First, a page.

250 farming families are protesting the acquisition of their fertile lands for modernisation of the Imphal airport.With cultivable land already at a premium in Manipur, the transition of agricultural land to infrastructure development all over the state will exacerbate the food crisis, add to poverty levels and cause loss of livelihoods
With its emerald green valleys, gently undulating hills and azure wetlands, Manipur is ostensibly the perfect retreat for the world-weary. Sadly though, the calm of the landscape is illusory. Torn asunder for years by insurgency and limping development indices, Manipur is a tired state. Agriculture and allied activities like animal husbandry, horticulture, forestry and pisciculture, which engage 80% of the workforce, are under threat from myopic development policies. And with non-agricultural activities having remained more or less at the household level of enterprise, Manipur's people face an uncertain future.
Inevitably then, when the government sought to acquire 512 acres of land for modernisation and expansion of the runway at Imphal's Tulihal airport to international standards (as part of Prime Minister Manmohan Singh's special package for the state), there were widespread protests. On April 2, 2008, dissent against land acquisition reached a peak, and in a confrontation reminiscent of Nandigram, residents of villages that will be affected by the expansion -- Malom, Ningombam, Meitram, Kodompokpi, Mongsangei and Konjeng Leikai -- fought pitched battles with the police.
While things are calm at present, discontent over the government's move continues to fester. Deejen Khoisnam, joint secretary of the Joint Action Committee (JAC) against the Acquisition of Land for Airport Expansion, says the committee is now engaged in organising a state-level seminar to formalise intellectual and public opinion on the matter.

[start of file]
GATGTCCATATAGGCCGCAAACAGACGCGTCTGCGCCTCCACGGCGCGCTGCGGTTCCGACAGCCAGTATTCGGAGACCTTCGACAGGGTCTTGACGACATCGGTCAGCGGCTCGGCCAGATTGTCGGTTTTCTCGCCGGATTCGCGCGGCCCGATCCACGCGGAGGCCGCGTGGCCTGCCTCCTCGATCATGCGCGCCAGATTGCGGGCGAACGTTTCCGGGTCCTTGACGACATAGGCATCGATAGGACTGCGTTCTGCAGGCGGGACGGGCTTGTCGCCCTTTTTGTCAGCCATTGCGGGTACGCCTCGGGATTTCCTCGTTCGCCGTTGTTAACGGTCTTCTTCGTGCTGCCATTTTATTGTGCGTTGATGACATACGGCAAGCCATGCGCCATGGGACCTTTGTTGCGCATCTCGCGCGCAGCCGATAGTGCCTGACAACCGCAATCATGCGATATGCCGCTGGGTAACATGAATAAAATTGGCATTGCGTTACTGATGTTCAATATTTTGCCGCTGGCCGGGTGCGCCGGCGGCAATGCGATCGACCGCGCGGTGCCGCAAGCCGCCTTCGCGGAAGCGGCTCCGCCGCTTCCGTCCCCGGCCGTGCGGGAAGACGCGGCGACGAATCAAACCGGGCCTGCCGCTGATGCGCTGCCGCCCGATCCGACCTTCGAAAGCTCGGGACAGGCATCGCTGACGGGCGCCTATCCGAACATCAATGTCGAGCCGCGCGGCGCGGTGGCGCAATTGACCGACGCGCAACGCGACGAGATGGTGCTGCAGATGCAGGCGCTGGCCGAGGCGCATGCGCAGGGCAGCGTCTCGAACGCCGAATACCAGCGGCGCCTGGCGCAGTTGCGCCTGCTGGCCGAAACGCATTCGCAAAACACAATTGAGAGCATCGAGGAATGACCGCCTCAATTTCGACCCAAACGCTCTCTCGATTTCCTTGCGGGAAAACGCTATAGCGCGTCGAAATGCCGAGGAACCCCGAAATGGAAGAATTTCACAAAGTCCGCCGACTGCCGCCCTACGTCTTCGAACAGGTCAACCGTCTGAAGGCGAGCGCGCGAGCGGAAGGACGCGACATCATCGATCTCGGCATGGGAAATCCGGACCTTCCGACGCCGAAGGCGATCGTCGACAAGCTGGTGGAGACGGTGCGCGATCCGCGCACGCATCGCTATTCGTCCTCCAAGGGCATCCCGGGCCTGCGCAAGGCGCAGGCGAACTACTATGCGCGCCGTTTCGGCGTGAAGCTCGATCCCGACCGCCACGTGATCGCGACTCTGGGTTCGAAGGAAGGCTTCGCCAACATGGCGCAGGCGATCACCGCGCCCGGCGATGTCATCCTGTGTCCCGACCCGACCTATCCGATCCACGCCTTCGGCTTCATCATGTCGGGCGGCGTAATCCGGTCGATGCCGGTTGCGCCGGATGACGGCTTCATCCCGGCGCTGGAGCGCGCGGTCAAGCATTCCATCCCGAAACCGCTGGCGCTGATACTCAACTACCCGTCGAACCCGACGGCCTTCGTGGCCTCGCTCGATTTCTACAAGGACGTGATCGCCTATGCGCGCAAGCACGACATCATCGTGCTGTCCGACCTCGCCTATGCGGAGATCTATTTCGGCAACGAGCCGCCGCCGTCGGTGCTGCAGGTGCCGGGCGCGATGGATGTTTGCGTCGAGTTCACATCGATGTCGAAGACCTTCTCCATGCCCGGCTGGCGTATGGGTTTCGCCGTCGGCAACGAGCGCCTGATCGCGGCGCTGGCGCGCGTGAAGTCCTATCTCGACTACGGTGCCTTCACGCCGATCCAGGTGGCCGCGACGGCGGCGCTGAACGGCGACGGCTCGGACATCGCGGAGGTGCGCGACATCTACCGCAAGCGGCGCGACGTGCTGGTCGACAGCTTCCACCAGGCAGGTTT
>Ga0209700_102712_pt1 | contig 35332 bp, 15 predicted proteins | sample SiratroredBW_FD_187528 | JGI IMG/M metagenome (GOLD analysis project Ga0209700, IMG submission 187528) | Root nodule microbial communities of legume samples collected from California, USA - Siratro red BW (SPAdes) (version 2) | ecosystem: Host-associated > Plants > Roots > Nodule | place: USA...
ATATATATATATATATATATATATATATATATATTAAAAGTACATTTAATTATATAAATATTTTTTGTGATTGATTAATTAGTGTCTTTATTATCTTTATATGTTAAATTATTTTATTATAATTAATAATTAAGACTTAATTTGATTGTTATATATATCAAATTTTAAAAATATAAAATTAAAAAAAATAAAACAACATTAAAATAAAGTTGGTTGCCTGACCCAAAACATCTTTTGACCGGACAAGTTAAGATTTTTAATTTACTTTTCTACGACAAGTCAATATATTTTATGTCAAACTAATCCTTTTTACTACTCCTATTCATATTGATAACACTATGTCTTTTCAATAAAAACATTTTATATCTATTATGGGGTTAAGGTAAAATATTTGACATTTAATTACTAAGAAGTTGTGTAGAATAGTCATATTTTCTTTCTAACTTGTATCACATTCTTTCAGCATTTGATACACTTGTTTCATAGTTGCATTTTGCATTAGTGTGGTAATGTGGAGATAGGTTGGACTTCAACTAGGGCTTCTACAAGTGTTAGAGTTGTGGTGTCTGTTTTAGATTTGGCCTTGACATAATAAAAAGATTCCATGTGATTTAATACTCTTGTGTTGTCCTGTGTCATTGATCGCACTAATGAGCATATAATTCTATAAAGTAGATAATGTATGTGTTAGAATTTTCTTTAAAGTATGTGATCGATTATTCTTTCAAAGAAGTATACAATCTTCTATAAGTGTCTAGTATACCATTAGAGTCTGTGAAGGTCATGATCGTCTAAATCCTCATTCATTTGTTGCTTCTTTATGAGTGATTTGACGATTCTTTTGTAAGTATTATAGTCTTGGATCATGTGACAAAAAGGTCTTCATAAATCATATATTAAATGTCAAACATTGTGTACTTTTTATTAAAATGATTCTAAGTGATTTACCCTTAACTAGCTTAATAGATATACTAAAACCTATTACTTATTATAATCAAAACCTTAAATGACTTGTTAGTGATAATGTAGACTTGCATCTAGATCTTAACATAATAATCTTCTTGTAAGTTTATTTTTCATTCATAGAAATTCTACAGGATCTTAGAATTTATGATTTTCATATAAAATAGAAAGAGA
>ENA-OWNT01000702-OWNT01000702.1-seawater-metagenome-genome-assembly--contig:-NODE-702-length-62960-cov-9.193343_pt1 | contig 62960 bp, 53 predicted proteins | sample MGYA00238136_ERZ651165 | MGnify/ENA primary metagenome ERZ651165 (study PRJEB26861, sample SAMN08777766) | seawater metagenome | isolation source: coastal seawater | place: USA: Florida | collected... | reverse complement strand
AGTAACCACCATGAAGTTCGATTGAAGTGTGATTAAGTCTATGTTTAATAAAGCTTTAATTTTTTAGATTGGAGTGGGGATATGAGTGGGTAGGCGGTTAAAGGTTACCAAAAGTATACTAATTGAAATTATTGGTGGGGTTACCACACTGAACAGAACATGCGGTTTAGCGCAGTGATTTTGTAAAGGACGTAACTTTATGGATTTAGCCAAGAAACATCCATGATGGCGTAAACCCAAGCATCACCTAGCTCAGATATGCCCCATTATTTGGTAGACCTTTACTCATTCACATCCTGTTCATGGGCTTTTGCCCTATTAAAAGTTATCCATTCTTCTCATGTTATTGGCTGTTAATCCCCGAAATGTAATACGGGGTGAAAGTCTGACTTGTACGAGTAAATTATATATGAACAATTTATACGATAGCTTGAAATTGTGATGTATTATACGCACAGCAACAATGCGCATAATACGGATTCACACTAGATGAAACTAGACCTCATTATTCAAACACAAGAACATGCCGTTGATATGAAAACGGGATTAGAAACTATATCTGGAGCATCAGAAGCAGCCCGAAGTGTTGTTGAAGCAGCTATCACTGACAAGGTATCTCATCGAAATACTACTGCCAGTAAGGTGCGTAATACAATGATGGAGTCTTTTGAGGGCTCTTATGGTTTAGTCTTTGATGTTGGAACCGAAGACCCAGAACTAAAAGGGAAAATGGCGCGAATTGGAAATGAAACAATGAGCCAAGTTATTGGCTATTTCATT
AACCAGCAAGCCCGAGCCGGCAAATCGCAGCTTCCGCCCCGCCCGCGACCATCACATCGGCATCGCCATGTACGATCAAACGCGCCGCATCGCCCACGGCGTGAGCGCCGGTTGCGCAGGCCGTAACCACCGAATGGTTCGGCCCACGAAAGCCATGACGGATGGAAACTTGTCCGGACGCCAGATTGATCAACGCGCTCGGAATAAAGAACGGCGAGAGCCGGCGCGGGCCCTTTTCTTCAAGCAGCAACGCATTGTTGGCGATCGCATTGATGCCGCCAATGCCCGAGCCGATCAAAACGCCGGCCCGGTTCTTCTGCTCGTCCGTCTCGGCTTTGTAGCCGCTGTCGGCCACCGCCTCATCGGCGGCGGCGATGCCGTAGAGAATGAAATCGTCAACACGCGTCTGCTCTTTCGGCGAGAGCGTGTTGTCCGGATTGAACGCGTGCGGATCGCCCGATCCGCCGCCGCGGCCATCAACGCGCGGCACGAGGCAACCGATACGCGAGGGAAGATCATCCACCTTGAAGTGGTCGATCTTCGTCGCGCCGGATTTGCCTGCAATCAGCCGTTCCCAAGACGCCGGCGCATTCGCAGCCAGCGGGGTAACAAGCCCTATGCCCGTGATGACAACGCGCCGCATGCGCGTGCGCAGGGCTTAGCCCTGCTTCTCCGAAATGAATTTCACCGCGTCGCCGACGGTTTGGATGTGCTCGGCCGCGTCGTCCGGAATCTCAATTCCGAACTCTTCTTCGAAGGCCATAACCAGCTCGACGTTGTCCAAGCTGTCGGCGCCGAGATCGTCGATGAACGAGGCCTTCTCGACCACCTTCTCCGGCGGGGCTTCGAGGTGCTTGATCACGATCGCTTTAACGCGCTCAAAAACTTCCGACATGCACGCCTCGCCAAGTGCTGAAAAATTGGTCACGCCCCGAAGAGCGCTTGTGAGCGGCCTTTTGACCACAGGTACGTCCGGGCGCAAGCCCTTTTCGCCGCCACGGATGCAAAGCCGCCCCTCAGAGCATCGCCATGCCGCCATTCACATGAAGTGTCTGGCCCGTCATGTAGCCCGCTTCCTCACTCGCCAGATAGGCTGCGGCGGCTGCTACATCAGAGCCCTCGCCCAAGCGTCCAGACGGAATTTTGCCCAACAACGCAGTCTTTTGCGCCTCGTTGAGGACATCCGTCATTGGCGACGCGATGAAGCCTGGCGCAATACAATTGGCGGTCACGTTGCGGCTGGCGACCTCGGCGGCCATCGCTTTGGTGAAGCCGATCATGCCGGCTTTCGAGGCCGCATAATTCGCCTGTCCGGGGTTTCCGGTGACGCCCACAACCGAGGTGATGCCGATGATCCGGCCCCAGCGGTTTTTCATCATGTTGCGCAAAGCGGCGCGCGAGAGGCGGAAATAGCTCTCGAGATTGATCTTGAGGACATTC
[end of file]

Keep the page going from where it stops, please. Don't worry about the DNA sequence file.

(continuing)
The airport modernisation issue has been simmering for over a year. And it's not an isolated case. A couple of other infrastructure development schemes that entail relinquishing agricultural land, like construction of the National Institute of Technology complex at Langgol and expansion of Manipur University in Canchipur, have also been stymied by strident protests.
Dinesh Sabokam, JAC's information secretary, explains: "We are not against development per se; evidently then these protests point to a larger issue."
Apart from the macro issue of marginalisation of agriculture at a time when a global food crisis looms large, the most important concern at the micro level in Manipur is scarcity of cultivable land.
Spread over an area of 22,327 sq km, Manipur, which shares its northern, southern and western borders with Nagaland, Mizoram and Assam respectively and international borders with Myanmar on its eastern flank, has two distinct physical regions -- a flat oval-shaped valley encompassing around 2,200 sq km of fertile land interspersed with wetlands, and an outlying hilly area. Farming in the hills, for obvious reasons, is largely subsistence, while cultivation in the valley is reasonably productive with many households augmenting their livelihood with horticulture and fish farming.